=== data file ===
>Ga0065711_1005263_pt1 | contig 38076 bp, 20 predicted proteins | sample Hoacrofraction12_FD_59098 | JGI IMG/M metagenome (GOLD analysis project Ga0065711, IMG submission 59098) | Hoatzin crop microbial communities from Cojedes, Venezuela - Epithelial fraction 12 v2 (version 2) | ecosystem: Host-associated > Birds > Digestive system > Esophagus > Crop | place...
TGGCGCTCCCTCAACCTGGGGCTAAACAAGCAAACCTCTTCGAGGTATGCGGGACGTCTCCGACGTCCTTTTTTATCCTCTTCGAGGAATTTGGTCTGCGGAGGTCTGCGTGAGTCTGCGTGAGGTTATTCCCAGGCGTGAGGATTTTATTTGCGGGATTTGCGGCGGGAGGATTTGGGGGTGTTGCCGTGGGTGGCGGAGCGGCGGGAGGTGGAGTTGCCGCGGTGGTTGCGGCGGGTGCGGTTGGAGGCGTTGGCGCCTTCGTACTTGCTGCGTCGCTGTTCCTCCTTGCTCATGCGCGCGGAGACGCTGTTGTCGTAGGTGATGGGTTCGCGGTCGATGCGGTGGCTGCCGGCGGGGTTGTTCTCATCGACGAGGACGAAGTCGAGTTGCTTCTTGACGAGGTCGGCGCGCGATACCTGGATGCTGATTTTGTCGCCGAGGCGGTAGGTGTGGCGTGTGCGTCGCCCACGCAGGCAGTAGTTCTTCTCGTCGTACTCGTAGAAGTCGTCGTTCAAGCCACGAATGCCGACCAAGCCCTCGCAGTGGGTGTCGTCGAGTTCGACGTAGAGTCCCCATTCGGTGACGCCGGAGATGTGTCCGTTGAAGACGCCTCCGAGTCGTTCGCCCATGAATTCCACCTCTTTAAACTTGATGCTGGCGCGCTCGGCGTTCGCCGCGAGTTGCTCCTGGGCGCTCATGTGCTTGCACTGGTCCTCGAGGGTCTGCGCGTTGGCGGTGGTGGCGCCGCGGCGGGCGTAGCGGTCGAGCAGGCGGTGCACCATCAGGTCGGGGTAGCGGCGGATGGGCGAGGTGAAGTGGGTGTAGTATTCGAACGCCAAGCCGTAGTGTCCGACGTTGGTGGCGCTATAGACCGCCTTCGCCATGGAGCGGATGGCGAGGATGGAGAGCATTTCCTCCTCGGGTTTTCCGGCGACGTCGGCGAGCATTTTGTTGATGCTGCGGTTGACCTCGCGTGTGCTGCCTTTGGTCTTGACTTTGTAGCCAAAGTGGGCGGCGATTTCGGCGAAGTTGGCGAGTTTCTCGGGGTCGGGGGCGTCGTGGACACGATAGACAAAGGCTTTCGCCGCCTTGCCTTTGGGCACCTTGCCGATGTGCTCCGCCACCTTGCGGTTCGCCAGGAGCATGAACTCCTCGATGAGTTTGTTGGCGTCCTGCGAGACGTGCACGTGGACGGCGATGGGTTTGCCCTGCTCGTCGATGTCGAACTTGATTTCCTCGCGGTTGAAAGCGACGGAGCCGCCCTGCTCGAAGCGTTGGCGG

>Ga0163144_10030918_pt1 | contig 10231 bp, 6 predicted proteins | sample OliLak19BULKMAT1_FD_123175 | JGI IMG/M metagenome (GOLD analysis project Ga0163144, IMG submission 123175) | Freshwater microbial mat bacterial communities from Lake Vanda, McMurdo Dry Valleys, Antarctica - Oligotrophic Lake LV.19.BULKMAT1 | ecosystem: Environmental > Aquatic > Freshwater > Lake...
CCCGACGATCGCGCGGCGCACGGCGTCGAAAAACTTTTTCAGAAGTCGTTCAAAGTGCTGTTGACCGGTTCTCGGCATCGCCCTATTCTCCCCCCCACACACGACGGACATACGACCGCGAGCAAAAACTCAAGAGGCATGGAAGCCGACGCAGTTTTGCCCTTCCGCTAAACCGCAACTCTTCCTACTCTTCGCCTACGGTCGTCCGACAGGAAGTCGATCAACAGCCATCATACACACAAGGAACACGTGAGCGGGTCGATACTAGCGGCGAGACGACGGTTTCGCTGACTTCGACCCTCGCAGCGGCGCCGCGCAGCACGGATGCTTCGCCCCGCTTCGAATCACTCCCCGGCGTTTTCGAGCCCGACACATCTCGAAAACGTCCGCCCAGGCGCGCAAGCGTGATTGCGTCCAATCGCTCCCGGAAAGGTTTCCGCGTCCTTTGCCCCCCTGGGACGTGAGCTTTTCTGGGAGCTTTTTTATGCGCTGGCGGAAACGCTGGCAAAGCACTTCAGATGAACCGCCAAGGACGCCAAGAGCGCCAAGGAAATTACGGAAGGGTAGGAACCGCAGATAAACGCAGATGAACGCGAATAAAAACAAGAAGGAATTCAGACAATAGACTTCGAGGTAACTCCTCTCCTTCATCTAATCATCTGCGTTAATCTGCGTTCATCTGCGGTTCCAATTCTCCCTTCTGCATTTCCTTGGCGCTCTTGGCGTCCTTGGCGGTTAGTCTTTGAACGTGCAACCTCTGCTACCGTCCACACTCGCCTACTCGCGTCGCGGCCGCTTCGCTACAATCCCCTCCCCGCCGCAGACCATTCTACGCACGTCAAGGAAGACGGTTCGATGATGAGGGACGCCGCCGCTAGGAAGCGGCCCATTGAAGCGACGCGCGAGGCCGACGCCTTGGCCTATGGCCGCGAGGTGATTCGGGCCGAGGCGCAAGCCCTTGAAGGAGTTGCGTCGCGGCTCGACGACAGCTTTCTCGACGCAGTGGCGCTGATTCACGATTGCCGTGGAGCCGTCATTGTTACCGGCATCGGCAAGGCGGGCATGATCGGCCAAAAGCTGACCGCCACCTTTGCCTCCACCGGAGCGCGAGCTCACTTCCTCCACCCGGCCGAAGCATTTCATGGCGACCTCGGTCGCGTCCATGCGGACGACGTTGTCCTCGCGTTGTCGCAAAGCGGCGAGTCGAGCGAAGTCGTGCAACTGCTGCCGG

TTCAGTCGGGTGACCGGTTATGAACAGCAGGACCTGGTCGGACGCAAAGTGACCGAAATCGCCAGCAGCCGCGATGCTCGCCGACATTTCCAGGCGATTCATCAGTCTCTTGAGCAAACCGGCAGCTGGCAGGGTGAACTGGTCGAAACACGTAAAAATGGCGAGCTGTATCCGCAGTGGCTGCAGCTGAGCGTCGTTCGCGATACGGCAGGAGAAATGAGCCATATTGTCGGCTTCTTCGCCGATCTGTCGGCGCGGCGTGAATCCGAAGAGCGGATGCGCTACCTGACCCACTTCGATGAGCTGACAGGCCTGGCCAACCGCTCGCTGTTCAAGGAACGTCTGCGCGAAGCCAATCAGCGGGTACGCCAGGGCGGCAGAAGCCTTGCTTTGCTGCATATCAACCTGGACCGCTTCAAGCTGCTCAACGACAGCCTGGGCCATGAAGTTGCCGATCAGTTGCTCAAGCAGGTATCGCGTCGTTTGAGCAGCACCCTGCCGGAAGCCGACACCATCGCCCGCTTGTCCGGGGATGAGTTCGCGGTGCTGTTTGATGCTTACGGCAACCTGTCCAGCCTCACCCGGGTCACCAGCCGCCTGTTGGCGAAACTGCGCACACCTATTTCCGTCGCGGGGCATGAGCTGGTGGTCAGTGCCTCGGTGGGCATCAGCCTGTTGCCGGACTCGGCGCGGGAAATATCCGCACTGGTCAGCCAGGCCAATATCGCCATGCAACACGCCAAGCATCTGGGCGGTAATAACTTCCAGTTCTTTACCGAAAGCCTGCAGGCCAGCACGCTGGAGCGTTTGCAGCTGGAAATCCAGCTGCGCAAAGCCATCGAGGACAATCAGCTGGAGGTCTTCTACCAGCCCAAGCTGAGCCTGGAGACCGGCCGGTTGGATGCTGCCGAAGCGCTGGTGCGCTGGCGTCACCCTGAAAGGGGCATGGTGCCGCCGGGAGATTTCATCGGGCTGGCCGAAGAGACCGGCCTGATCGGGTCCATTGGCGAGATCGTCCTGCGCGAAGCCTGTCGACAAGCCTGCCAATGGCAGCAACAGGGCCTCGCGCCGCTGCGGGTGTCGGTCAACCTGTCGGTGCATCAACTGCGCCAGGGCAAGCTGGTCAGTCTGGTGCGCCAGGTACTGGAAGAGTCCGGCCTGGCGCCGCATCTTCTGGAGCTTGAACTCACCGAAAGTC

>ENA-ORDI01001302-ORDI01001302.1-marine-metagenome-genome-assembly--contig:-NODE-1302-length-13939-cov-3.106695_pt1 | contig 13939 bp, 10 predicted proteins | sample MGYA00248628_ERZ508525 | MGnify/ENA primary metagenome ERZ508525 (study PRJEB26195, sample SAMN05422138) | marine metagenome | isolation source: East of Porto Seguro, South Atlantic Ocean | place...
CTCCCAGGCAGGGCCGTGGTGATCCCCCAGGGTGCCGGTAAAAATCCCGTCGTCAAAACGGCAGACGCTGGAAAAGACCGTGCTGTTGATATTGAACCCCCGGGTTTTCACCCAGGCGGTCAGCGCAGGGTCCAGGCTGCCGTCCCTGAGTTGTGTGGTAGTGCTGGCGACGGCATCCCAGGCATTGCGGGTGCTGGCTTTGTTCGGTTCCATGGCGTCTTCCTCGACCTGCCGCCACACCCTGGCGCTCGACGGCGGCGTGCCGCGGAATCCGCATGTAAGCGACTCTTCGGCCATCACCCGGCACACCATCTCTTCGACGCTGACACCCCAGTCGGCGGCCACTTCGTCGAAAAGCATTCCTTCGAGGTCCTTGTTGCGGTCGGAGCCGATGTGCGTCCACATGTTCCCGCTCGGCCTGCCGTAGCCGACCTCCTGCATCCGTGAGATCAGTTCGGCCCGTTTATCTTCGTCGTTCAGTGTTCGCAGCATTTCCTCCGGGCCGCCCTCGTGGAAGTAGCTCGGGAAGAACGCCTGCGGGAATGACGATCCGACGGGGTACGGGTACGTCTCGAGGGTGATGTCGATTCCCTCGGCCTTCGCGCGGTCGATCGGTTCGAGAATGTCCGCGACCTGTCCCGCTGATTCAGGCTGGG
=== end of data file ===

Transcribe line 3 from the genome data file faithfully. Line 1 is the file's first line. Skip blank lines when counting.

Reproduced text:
>Ga0163144_10030918_pt1 | contig 10231 bp, 6 predicted proteins | sample OliLak19BULKMAT1_FD_123175 | JGI IMG/M metagenome (GOLD analysis project Ga0163144, IMG submission 123175) | Freshwater microbial mat bacterial communities from Lake Vanda, McMurdo Dry Valleys, Antarctica - Oligotrophic Lake LV.19.BULKMAT1 | ecosystem: Environmental > Aquatic > Freshwater > Lake...